## The Hardness of MetalsThis book is an attempt to explain hardness measurements of metals in terms of some of their more basic physical properties. It does not deal with the atomic and crystalline mechanism of elastic or plastic deformation, but starting with the elastic and plastic characteristics it shows that the hardness behaviour of metals may be expressed in terms of these characteristics. It is hoped that this presentation will provide, for physicists, engineers, and metallurgists, a better understanding of what hardness means and what hardness measurements imply. The book places an emphasis on the physical concepts involved, so that the non-mathematical reader may grasp and appreciate the general physical picture without needing to follow the more detailed treatment. From reviews: 'This book is clearly written and illustrated and can be warmly recommended to all those who are interested in the hardness of metals. It is without doubt the most important work on the subject to have appeared for many years.' Nature 'It is in its fresh and unusual approach to the subject that this book will appeal most. Work from a very wide field is collected and critically discussed, and the author is to be congratulated on a volume which should appeal to metallurgists, engineers and physicists.' Research '...this is a book which the mechanical testing engineer will wish to have ready to hand.' British Journal of Applied Physics 'The story makes fascinating reading, not only because of the wealth of new explanations it contains, but also because of the author's skill in presenting his arguments so clearly and simply. It is extraordinary how far he is able to go on the most elementary of mathematics.' Institute of Metals Metallurgical Abstracts 'Has succeeded in raising the subject of hardness from its background of empiricism to that of scientific theory....This book is recommended for the scientist who...is concerned with the indentation of solids....The mathematics is simple and the style is easy to read.' Applied Mechanics Reviews |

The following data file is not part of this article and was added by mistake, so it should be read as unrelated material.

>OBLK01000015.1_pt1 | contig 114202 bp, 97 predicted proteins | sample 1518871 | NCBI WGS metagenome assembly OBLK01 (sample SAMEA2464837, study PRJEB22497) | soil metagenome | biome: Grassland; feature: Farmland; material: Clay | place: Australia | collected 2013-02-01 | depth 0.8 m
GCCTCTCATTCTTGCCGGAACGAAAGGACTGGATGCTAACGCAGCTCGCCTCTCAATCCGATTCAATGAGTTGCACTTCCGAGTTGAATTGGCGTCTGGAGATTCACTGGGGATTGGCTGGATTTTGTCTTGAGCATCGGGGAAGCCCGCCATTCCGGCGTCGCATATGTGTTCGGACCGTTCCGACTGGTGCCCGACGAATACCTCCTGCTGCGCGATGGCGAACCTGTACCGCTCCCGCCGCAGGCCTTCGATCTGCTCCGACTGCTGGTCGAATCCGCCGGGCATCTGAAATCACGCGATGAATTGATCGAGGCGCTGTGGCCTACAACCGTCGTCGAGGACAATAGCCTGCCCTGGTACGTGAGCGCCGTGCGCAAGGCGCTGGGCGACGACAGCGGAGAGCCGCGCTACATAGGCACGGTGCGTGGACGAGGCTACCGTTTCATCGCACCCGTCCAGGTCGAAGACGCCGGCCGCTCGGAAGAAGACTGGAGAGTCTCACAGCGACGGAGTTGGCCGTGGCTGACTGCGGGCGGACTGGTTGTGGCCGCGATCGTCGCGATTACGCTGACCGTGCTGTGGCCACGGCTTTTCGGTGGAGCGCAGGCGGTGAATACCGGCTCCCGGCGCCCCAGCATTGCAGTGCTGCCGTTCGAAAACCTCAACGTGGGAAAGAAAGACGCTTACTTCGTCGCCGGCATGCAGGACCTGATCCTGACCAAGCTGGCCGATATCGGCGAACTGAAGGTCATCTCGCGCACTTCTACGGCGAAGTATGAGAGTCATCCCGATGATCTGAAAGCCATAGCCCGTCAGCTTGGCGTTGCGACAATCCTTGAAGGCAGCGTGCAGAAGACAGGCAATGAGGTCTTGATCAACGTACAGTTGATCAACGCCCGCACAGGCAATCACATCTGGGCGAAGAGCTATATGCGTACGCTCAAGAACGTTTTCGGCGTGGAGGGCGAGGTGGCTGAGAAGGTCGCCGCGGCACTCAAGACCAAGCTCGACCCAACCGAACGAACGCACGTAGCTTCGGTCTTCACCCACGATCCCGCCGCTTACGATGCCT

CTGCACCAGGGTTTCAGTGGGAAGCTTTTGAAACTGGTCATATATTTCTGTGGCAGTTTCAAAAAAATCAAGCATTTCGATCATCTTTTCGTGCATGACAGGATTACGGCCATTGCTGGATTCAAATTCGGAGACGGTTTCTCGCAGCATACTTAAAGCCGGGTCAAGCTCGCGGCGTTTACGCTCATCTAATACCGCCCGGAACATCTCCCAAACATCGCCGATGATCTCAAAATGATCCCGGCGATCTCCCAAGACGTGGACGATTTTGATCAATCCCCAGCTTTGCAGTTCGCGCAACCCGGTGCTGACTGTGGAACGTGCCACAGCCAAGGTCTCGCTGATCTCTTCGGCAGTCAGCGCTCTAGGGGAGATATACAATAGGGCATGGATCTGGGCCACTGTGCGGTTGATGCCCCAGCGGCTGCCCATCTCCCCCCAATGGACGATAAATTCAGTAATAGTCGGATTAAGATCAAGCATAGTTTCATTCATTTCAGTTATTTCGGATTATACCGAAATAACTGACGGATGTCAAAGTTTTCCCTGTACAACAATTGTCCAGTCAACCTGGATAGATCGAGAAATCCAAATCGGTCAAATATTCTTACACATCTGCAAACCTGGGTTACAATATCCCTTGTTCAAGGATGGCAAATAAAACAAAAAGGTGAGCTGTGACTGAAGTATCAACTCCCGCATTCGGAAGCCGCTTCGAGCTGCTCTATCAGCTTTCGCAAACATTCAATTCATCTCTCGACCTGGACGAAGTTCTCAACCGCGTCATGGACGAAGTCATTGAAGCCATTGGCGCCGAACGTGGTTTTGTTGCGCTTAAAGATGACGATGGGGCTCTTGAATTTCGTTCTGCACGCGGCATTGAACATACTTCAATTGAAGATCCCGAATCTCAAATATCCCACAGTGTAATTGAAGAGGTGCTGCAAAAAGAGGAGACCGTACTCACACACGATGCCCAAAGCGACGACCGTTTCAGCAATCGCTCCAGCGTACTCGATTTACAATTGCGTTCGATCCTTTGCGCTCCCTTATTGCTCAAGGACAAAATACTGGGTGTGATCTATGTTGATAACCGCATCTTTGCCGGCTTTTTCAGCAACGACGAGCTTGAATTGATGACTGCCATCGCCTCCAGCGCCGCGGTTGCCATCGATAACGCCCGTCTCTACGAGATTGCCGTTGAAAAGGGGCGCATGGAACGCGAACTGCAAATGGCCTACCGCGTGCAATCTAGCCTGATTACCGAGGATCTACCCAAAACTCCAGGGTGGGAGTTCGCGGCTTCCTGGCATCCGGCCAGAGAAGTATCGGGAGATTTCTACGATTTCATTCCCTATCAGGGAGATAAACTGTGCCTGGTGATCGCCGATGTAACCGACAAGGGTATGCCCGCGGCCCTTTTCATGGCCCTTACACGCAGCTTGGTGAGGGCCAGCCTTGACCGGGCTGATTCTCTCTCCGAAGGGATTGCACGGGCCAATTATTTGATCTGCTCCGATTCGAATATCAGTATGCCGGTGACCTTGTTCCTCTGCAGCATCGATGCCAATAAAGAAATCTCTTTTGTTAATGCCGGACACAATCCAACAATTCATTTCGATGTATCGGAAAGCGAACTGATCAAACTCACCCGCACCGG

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### Contents

INTRODUCTION | 2 |

DEFORMATION AND INDENTATION | 19 |

DEFORMATION OF METALS BY SPHERICAL | 44 |

DEFORMATION OF METALS BY SPHERICAL | 67 |

DEFORMATION OF METALS BY SPHERICAL | 84 |

HARDNESS MEASUREMENTS WITH CONI | 95 |

DYNAMIC OR REBOUND HARDNESS | 115 |

AREA OF CONTACT BETWEEN SOLIDS | 141 |

Brinell hardness | 155 |

INDEX Name | 172 |

### Common terms and phrases

annealed annealed copper anvils approximately area of contact asperities assume calculated cent Chapter chordal diameter coefficient of restitution collision compression cone constant diamond dynamic hardness dynamic yield pressure effect elastic collision elastic deformation elastic limit elastic recovery elastic stresses equal equation flat surface friction full plasticity geometrically similar hard steel hardened harder metals hardness measurements Hardness of Metals height of rebound Huber-Mises criterion ideally plastic metal increase indentation process indium Ishlinsky Knoop linear strain material mean pressure metal surface Meyer hardness Meyer index Meyer's law mild steel O'Neill obtained onset of plastic plastic deformation occurs plastic flow plastic yielding Poisson's ratio Proc produce plastic profilometer radius of curvature ratio region of contact relation semi-angle shear stress shown in Fig slip-line softer metal specimen sphere steel ball stress-strain curve Tabor tion tungsten carbide two-dimensional ultimate tensile strength velocity of impact Vickers hardness number work-hardening yield stress Young's modulus